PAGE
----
Diane Wakoski





In the Secret Room, East of the Sun,
            West of the Moon

I met a magician
there,
measuring waves of light,
reflecting mirrors against my wrist
and touching me in the dark
of my own night.
I asked him for formulas,
remedies for my invisibility,
offered to trade him
the cap of darkness
for the magic ring
which would lead me through a garden
where flowers had daggers concealed in their petals,
the birds were flaming objects hurled against
intruders in the night,
and where a dragon named Love
guarded the gates against anyone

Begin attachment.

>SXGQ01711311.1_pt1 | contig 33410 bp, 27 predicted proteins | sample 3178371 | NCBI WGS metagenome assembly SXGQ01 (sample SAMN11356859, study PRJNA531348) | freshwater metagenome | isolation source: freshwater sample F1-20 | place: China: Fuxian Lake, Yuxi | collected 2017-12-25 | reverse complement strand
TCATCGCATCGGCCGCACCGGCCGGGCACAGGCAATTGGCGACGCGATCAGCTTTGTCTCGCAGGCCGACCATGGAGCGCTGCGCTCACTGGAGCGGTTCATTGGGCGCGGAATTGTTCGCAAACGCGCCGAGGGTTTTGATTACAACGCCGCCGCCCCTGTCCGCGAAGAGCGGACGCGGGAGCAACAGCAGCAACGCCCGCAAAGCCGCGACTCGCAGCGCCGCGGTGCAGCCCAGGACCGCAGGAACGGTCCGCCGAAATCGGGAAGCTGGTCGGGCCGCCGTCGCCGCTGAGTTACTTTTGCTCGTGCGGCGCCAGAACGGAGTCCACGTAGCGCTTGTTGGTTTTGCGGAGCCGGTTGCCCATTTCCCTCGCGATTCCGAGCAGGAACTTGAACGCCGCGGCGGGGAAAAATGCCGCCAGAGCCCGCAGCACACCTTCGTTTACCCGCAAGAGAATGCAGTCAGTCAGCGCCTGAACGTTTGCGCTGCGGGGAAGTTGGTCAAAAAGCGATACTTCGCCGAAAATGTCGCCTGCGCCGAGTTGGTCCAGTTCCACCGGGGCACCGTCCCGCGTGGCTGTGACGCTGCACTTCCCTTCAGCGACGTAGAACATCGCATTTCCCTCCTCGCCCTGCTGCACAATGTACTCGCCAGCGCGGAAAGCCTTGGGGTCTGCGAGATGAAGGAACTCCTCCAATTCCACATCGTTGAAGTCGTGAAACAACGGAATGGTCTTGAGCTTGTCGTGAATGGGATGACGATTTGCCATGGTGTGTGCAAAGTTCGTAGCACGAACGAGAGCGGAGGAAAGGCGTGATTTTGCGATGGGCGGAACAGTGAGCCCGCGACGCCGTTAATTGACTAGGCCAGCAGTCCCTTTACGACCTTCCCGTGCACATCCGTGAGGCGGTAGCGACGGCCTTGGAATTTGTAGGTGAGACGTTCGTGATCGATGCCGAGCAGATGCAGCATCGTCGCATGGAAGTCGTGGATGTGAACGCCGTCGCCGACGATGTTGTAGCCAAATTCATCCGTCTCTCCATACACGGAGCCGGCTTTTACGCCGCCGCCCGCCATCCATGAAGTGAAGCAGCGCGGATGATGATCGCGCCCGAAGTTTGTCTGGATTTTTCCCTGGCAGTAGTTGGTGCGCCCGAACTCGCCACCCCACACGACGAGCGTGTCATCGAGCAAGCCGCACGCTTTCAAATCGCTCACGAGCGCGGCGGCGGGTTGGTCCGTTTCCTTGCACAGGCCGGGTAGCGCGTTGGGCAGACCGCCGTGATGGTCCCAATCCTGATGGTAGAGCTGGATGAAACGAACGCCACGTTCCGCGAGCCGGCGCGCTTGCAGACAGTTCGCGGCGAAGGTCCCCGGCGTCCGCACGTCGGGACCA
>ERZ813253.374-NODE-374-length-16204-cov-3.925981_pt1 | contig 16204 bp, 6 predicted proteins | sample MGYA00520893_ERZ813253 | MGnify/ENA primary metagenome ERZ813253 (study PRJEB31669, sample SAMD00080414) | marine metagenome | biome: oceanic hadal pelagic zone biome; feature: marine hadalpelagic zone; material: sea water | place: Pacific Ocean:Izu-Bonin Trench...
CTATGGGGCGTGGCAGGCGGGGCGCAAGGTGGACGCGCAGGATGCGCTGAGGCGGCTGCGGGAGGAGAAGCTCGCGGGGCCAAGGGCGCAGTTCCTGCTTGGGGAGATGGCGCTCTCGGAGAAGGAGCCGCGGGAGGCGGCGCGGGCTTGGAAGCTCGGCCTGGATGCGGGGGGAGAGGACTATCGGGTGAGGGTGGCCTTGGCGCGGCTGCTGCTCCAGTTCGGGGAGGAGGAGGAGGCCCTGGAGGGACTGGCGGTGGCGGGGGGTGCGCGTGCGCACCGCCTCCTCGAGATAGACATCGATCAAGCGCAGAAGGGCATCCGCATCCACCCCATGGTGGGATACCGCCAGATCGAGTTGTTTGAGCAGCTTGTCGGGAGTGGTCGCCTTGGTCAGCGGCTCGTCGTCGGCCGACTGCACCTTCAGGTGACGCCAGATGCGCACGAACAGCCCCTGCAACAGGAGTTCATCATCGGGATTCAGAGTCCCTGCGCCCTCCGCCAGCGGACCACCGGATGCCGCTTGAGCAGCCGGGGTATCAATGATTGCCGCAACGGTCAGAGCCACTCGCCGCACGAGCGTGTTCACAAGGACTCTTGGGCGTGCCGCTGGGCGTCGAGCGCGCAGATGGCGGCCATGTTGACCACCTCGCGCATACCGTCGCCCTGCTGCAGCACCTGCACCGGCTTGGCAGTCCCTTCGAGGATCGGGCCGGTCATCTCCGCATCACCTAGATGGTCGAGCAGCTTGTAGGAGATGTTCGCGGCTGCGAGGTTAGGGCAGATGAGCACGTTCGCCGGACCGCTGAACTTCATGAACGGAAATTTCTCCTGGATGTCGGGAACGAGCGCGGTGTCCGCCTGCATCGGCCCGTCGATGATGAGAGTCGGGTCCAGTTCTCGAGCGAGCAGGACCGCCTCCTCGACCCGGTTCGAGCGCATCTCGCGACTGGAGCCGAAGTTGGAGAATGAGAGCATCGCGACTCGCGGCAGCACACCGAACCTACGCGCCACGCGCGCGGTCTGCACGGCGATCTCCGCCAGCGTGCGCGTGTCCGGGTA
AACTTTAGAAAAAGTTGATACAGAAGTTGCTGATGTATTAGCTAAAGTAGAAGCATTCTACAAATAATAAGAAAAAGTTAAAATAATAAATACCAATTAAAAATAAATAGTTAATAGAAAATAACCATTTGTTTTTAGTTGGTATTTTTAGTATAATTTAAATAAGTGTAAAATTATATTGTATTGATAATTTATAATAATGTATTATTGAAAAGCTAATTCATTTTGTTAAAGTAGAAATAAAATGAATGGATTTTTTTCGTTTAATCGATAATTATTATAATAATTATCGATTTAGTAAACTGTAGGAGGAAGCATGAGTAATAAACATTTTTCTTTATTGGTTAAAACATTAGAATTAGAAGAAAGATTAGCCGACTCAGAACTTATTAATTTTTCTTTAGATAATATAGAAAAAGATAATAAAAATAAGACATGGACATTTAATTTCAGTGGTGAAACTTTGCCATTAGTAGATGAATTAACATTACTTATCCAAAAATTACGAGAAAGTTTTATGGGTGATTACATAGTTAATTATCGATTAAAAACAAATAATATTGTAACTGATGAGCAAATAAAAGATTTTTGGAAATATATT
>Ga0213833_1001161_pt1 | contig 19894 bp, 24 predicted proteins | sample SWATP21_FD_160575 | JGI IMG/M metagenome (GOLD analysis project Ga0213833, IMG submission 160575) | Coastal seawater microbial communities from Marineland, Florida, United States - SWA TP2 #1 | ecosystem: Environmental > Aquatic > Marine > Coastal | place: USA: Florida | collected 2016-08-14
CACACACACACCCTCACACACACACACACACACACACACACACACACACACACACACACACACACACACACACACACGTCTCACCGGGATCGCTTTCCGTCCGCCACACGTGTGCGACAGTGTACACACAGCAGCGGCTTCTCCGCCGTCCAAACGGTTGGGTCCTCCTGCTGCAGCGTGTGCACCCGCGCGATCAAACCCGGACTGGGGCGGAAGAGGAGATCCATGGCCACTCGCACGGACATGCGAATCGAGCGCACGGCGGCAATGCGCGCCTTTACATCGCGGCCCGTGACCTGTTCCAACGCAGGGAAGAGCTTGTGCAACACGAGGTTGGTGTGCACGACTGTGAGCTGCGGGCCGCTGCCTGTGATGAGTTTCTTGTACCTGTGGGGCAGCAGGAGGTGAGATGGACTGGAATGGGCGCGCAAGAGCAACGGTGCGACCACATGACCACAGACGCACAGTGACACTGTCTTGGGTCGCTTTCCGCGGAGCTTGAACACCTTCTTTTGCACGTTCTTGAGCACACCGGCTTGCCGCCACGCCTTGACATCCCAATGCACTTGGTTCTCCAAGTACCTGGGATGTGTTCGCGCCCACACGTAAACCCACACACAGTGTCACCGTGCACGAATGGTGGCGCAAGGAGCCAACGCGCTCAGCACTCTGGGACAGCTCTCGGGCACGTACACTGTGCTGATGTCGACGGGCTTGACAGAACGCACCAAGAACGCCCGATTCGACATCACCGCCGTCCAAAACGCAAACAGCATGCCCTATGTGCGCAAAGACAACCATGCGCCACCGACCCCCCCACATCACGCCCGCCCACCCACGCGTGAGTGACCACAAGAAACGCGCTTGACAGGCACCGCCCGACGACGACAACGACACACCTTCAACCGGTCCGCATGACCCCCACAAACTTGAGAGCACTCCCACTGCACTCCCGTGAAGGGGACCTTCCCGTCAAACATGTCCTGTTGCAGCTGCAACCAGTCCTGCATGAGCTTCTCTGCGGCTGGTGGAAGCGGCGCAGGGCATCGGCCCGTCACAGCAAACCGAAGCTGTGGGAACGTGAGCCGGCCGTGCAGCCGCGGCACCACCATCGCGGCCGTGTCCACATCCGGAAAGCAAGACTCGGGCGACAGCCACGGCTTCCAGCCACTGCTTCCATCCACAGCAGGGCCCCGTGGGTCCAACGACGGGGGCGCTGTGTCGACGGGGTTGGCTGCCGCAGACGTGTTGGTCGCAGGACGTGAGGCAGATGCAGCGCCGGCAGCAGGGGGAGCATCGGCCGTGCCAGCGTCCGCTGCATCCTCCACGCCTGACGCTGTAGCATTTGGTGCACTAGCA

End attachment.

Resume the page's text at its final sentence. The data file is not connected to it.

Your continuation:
who had ever shed tears.
                                      But he
would not trade,
saying,
it was not in his power.
And he sent me away to an island
where the sun only shone
one night of the year,
where there were no moons,
and only the phosphorescent, glowing
seaworms
which crawled up on the land
looking for something
nameless and beautiful
at a signal from a dragon named Truth.

But there are no magicians here,
or astronomers.
They were all somewhere else,
playing tennis with their glamorous friends.
I ate marigolds
and went home,
no longer afraid of anything.
But sad.
Feeling the loneliness
of my cold name.
I live in a secret place,
behind a carved door.
My house is a diamond and my life
is unspoken.
There is music that rescues us all,
and light into which
we all fade.
Life is its own metaphor. Silence speaks
for itself.